By Emily Belz, World.com
The U.S. Supreme Court opened its fall term today with a big surprise: It denied all seven pending petitions on same-sex marriage cases. The rejection will allow gay marriages to proceed in Virginia, Indiana, Wisconsin, Oklahoma, and Utah where judges struck down state laws that defined marriage as between one man and one woman.
The order also likely means the end of traditional marriage laws within the geography of the circuits where the Supreme Court allowed gay marriage rulings to stand. For example, the 4th U.S. Circuit Court of Appeals struck down Virginia’s traditional marriage law and the Supreme Court today rejected an appeal of that decision. That means judges within the 4th Circuit have the authoritative precedent to strike down North Carolina’s law defining marriage as between one man and one woman. Six states, just to start, are likely to see their traditional marriage laws go down in court as a result of this order: North Carolina, South Carolina, West Virginia, Kansas, Colorado, and Wyoming.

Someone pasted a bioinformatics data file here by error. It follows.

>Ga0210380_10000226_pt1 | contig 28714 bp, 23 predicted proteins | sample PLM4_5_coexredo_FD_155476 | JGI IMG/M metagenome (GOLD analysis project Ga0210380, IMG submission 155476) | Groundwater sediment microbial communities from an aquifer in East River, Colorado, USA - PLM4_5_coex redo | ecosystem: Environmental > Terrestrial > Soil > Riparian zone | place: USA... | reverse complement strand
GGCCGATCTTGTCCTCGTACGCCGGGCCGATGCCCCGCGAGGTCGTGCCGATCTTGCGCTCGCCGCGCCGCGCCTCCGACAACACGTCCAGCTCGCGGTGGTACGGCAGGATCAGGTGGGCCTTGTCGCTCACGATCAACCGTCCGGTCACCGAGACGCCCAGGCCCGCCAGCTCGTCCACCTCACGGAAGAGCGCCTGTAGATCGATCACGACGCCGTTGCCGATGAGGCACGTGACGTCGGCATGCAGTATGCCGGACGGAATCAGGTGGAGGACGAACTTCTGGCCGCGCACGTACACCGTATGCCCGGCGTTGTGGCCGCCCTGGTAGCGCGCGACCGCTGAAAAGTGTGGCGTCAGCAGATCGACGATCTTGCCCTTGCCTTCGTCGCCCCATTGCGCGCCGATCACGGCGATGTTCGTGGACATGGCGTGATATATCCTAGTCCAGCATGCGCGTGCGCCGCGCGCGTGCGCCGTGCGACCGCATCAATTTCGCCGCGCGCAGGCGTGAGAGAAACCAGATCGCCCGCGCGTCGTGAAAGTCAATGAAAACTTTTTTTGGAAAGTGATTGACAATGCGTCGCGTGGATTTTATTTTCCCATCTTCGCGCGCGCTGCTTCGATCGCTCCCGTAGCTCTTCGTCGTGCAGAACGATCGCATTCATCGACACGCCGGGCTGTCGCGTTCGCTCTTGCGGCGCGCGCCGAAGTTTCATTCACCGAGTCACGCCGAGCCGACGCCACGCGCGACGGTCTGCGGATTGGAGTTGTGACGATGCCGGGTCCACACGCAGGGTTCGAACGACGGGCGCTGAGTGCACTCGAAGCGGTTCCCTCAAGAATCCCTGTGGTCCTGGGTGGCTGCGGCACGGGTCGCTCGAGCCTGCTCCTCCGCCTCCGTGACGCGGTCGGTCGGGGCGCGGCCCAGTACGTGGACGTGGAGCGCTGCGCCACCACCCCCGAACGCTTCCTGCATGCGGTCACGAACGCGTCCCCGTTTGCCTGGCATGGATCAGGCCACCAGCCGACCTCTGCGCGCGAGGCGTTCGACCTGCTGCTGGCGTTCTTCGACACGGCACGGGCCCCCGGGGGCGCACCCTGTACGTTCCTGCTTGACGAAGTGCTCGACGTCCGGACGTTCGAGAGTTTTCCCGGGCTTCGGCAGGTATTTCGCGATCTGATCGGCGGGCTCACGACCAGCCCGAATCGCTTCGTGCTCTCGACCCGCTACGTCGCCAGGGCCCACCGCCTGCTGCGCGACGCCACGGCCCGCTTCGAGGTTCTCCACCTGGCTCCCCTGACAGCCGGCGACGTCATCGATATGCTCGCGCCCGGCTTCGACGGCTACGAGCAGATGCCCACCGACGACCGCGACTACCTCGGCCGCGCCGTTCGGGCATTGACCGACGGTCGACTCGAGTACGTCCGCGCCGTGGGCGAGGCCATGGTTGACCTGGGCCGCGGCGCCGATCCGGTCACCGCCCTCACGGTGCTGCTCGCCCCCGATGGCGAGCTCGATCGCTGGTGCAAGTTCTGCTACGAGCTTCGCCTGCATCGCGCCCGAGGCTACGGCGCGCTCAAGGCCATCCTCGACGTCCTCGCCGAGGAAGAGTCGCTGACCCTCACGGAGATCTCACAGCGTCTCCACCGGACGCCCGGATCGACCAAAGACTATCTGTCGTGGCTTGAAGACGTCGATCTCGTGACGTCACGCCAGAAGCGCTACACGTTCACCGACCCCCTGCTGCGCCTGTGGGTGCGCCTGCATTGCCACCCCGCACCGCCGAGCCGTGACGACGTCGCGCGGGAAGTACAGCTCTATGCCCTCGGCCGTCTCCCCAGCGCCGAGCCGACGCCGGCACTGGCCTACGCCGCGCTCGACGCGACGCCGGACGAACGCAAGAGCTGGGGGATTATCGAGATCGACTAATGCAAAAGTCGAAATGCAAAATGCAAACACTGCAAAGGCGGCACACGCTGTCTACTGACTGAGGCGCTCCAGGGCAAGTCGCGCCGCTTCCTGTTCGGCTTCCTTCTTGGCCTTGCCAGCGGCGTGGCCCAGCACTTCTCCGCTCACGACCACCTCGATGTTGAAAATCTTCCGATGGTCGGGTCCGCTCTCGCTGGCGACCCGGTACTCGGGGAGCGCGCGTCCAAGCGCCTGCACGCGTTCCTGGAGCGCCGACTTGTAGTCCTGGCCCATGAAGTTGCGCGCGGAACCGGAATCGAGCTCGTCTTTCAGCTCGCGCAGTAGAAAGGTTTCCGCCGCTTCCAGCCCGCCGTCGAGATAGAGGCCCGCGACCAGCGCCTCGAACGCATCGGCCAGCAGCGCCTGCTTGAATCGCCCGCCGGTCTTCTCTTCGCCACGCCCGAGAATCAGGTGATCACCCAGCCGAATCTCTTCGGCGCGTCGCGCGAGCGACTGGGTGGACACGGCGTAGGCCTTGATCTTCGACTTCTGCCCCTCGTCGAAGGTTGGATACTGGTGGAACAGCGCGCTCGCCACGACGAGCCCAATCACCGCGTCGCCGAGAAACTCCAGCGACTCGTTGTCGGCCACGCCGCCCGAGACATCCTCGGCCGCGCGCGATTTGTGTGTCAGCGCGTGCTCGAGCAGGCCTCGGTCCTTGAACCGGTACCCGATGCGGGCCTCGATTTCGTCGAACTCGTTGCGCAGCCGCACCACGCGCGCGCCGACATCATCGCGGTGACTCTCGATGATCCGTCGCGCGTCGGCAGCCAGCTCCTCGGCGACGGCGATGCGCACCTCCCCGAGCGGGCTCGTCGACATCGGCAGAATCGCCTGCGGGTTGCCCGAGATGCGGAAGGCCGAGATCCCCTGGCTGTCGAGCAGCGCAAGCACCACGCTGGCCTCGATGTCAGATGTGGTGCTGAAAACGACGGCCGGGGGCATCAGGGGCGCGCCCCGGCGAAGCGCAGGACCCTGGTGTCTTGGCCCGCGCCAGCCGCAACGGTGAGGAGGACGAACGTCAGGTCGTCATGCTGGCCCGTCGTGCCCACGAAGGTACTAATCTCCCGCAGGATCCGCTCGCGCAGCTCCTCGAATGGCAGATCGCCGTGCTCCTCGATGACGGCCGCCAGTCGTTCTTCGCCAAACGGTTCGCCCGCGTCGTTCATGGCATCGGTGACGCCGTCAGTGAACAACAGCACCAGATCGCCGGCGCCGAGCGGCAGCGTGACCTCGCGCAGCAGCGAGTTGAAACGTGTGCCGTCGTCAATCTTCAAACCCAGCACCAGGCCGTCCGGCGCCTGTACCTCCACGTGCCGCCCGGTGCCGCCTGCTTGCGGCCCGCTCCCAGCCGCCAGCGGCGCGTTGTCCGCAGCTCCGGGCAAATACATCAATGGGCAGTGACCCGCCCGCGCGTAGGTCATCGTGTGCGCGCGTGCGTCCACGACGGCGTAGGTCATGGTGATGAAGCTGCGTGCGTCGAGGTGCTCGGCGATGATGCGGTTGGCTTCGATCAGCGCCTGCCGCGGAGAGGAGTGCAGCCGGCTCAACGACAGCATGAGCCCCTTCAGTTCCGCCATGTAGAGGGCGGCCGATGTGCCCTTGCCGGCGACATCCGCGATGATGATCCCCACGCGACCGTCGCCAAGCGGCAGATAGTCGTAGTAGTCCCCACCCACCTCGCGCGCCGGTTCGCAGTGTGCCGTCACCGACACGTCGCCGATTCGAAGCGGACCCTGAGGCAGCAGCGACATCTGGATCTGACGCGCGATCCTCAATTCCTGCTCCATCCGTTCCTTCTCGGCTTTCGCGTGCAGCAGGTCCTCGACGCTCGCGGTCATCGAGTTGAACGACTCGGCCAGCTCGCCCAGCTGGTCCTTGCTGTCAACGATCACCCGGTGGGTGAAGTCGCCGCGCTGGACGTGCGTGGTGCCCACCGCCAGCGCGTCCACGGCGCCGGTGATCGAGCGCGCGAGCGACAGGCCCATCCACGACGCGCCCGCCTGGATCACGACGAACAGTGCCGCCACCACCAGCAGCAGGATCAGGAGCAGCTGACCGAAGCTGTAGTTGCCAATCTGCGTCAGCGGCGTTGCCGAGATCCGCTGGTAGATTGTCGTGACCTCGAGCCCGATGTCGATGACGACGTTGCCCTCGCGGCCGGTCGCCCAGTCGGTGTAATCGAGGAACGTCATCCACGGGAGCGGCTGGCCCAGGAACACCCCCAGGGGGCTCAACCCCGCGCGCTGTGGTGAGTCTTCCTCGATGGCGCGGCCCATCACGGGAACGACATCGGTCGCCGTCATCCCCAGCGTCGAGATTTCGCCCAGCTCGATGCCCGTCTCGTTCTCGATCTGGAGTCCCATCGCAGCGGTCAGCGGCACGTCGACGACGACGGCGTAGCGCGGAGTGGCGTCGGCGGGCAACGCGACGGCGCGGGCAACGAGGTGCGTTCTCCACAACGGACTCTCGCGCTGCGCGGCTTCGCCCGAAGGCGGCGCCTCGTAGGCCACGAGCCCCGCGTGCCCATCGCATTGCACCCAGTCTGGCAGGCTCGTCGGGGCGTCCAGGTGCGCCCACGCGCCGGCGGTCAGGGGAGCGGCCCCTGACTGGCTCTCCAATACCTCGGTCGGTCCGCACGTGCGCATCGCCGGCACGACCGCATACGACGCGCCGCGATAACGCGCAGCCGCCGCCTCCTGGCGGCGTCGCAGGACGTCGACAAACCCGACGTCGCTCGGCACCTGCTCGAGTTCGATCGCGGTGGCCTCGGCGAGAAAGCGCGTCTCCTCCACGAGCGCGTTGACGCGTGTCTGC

Many court observers believed the court would take up one of the same-sex marriage petitions and decide the issue nationwide this term. By denying all the cases, the court has punted the question of the constitutionality of traditional marriage laws. But in effect, the denials will allow lower courts to legalize gay marriage piecemeal.
From the Reformed Pastor: SCOTUS on Gay Marriage: Proceed
From the Anglican Crumudgeon: Scalia’s Prophecy Fulfilled (Sub Silentio)
From Russell D. Moore: Same-Sex Marriage and the Supreme Court: What Now for the Church?
From R. Albert Mohler Jr.: The Vindication of Antonin Scalia — A Sad Milestone for Marriage and Morality